From The Soundboard: The album format still has so much to live for

Shutianyi Li/Daily Trojan

Right now, hit singles are all the rage — from Ariana Grande’s iconic, rebellious “Thank U, Next” to smash hits like “Bodak Yellow” and “Despacito.” People seem to always be on the lookout for the next summer anthem and whatever No. 1 single Drake’s next album will bring. And though everyone checks in to the Grammys each year to pretend they care about the Album of the Year winner, the album format has clearly taken a backseat to singles.

New technologies are largely responsible for this trend. Social platforms constantly inundate people with information and have reduced collective attention spans to paltry numbers. Most of the time, it seems as though society cannot pay attention to anything for prolonged periods of time.

Streaming — and playlisting in particular — are the cherry on top. Playlists have placed a heavy emphasis on individual tracks; they stress the songs that will get you moving in the gym, the songs to clean your room to and the songs to have sex to, but there is little attention given to whole bodies of work put out by musicians. For this reason, many artists commission producers to create songs specifically for the purpose of being “streamable.” Loud, attention-grabbing tracks with short intros and quick choruses are becoming focal points for the music industry as music production becomes more disposable to the public.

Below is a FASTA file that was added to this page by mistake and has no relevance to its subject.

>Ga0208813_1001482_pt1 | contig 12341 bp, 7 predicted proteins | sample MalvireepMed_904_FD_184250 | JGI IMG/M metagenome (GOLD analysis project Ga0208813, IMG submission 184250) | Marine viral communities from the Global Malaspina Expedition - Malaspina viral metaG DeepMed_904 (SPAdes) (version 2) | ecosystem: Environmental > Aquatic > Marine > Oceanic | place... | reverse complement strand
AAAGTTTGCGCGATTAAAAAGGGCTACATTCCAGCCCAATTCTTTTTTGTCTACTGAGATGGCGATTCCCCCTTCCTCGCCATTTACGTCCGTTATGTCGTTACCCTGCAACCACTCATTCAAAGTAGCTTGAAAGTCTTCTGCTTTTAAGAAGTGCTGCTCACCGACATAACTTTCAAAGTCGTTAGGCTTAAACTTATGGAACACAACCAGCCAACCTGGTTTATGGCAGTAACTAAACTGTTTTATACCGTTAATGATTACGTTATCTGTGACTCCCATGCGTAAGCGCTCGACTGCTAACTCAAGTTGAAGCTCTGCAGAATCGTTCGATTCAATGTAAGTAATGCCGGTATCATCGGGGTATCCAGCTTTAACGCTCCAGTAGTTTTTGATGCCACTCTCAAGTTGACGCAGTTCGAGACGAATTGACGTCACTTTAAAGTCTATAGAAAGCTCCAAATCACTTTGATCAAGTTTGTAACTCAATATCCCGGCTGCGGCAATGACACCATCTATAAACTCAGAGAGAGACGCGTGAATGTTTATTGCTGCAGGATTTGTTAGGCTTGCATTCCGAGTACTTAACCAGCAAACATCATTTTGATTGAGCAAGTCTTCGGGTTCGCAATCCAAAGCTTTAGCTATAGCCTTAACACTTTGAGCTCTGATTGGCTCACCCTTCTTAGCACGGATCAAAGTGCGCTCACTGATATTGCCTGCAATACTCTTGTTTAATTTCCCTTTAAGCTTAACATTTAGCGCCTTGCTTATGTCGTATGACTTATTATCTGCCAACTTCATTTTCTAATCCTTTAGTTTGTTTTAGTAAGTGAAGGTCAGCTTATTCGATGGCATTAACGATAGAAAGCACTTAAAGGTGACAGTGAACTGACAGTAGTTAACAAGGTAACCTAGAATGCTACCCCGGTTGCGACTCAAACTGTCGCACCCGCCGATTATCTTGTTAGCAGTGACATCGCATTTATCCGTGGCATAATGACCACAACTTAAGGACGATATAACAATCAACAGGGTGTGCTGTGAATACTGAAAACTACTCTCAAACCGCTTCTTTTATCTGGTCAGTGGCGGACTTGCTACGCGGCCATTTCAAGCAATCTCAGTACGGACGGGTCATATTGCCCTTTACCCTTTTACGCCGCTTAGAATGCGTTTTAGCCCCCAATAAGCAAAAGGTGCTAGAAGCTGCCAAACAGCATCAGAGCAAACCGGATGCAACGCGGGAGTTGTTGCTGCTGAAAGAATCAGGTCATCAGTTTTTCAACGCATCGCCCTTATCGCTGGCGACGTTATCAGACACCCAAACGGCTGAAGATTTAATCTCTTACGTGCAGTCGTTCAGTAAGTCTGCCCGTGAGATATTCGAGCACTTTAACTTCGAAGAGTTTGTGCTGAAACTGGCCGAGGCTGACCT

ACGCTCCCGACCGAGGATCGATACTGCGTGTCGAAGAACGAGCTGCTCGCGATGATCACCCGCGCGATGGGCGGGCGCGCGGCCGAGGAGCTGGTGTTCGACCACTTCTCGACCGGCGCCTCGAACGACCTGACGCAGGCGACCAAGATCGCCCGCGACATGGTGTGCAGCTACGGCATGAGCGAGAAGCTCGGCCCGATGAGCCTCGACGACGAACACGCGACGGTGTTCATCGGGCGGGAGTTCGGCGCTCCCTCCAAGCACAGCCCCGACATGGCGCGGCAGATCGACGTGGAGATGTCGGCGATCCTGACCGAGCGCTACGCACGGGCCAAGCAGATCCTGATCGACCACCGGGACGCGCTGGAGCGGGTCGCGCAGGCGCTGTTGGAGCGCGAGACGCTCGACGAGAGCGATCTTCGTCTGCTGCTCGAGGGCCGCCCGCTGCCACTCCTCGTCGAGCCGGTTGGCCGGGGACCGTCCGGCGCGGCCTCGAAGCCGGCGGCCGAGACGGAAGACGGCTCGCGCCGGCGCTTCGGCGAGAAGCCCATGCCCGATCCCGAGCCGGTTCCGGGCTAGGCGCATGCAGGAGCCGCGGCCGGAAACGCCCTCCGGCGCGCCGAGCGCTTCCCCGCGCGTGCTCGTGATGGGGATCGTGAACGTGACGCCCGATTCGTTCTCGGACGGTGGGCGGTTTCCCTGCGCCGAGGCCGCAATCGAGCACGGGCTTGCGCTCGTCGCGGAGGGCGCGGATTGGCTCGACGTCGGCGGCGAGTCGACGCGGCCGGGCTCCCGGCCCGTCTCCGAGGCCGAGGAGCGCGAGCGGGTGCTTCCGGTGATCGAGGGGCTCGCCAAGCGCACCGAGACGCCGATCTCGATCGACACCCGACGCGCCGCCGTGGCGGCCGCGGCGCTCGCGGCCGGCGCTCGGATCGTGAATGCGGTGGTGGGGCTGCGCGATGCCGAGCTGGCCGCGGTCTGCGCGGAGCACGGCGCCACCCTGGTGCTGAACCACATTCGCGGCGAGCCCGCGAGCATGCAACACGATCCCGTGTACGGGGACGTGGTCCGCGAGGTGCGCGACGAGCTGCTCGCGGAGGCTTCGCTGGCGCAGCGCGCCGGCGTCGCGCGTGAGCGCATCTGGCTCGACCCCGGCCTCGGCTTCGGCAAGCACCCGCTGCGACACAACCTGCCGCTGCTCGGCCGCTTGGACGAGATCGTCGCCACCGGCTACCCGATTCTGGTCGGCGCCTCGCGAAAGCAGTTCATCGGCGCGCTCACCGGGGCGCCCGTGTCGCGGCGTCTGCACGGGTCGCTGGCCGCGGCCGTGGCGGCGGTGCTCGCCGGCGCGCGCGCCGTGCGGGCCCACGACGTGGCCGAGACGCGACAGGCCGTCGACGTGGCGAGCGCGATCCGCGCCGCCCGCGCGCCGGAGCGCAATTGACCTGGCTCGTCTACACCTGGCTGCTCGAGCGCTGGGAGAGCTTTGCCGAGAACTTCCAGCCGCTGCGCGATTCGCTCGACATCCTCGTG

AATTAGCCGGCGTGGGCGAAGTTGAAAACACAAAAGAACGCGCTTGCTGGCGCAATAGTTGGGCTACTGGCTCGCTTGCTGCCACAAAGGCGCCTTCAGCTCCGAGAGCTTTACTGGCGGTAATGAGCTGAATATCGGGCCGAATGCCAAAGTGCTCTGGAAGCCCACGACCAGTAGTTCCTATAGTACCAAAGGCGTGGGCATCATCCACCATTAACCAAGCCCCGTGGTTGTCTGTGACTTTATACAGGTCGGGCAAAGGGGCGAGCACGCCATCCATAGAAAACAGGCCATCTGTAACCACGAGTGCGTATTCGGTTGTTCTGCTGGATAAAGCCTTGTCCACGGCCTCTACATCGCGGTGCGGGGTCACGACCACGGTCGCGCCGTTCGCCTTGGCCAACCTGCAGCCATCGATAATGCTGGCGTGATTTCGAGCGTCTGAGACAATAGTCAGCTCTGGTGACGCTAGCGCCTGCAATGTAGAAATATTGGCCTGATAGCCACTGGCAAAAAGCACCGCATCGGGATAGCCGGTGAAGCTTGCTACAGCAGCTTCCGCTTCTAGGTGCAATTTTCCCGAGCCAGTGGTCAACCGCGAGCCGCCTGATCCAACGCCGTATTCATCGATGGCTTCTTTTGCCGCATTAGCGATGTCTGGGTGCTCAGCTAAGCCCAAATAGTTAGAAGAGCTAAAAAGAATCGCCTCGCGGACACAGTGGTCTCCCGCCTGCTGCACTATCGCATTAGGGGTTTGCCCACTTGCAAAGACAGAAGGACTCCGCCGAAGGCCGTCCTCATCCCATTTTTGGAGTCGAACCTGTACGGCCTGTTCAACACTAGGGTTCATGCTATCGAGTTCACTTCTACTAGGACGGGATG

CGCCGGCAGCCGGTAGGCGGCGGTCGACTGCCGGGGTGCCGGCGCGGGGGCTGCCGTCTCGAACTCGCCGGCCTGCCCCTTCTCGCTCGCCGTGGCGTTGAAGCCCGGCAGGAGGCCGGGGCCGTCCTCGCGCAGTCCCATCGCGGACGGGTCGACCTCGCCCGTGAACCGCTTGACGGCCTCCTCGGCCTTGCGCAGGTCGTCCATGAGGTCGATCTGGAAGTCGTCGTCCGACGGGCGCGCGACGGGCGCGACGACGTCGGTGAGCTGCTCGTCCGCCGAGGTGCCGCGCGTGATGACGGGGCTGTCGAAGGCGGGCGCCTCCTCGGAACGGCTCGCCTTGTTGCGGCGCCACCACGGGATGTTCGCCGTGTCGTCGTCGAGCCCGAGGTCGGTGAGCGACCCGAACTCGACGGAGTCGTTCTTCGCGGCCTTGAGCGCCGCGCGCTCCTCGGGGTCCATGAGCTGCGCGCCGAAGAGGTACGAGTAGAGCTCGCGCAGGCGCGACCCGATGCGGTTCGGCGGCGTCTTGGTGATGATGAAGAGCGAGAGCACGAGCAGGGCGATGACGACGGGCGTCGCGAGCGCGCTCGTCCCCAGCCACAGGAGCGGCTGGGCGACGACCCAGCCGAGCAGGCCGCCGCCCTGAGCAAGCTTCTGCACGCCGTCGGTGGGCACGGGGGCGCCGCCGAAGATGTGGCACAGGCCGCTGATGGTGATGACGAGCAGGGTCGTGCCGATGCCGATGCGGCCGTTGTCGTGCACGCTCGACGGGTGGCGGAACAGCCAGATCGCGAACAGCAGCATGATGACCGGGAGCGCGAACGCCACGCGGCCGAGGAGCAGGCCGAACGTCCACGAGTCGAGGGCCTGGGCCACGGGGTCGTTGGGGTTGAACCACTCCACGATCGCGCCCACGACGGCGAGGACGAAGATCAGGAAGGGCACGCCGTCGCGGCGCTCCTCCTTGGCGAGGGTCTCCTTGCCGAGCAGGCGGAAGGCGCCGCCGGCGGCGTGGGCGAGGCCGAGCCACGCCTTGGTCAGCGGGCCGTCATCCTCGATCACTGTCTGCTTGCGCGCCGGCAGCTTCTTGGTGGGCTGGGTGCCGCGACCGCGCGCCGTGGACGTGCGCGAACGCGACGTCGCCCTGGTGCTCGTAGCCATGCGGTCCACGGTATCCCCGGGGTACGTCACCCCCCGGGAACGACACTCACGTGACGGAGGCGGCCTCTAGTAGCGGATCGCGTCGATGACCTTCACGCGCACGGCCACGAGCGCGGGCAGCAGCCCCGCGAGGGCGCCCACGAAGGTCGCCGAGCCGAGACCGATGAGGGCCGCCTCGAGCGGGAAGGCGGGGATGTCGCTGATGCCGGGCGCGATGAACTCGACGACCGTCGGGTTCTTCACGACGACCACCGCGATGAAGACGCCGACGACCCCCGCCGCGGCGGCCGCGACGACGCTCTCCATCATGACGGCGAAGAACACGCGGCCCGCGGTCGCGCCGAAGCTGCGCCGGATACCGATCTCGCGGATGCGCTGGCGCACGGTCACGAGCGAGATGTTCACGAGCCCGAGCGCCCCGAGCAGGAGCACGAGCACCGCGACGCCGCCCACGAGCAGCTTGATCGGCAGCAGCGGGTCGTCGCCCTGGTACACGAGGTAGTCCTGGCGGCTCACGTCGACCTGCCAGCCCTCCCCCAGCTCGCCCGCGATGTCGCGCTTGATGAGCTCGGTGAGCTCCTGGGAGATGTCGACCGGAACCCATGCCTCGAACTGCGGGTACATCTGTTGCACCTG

All of this makes me wonder: What will happen to albums? What does this mean for the future of the long-play format? Sure, there are some artists who still place emphasis on an entire body of work. Grande just released the album of her career with “Thank U, Next,” and each of Beyoncé, Jay-Z, Kanye West and Taylor Swift’s releases is widely anticipated. But albums are now typically treated as something music fans can order from musicians like menus at drive-throughs.

An easy way to keep LPs from dying would be including them as part of merchandise and ticket packages. Essentially, the artist would include an album as part of a merchandise sale or the sale of a concert ticket. Not only does this inflate album sales (thus, raising chart positions), but it also increases revenue from merch and live events.

Travis Scott recently employed this tactic for his latest album “Astroworld.” Scott released an exclusive merch collection and bundled each purchase with a digital copy of the LP, which generated enough sales in the album’s first week to push it to No. 1 on the Billboard Top 200. Taylor Swift did something similar in 2017 for her Reputation Stadium Tour, which sold out and boosted her album sales.

Interestingly enough, streaming platforms present opportunities for keeping albums fresh as well. Since everything is digital, nothing is set in stone, and artists are able to treat each album as if it is a living entity; the content is much more malleable than it would be in physical formats.

In this case, musical releases are allowed to grow and evolve. An upbeat three-minute track with catchy choruses can transform into a slow and solemn five-minute ballad, yet retain its original name. Kanye West has done this multiple times now, most notably in his 2016 album “The Life of Pablo;” each alteration of the track listing was treated as a different iteration of the project as a whole, and this kept fans coming back for more.